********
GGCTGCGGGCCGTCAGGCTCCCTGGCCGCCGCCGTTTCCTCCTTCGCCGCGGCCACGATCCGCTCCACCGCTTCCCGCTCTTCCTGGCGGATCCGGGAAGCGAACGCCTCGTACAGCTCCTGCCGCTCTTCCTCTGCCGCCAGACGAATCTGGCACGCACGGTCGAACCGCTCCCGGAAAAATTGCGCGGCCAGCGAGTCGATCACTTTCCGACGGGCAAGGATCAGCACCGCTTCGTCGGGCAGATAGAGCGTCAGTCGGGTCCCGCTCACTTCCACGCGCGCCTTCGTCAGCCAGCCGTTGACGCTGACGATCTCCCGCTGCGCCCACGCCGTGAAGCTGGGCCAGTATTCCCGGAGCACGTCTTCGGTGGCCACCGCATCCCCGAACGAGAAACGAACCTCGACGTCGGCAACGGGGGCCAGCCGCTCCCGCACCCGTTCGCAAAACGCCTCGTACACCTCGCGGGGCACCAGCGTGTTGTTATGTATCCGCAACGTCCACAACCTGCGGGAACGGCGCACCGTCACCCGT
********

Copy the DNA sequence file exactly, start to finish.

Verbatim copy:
GGCTGCGGGCCGTCAGGCTCCCTGGCCGCCGCCGTTTCCTCCTTCGCCGCGGCCACGATCCGCTCCACCGCTTCCCGCTCTTCCTGGCGGATCCGGGAAGCGAACGCCTCGTACAGCTCCTGCCGCTCTTCCTCTGCCGCCAGACGAATCTGGCACGCACGGTCGAACCGCTCCCGGAAAAATTGCGCGGCCAGCGAGTCGATCACTTTCCGACGGGCAAGGATCAGCACCGCTTCGTCGGGCAGATAGAGCGTCAGTCGGGTCCCGCTCACTTCCACGCGCGCCTTCGTCAGCCAGCCGTTGACGCTGACGATCTCCCGCTGCGCCCACGCCGTGAAGCTGGGCCAGTATTCCCGGAGCACGTCTTCGGTGGCCACCGCATCCCCGAACGAGAAACGAACCTCGACGTCGGCAACGGGGGCCAGCCGCTCCCGCACCCGTTCGCAAAACGCCTCGTACACCTCGCGGGGCACCAGCGTGTTGTTATGTATCCGCAACGTCCACAACCTGCGGGAACGGCGCACCGTCACCCGT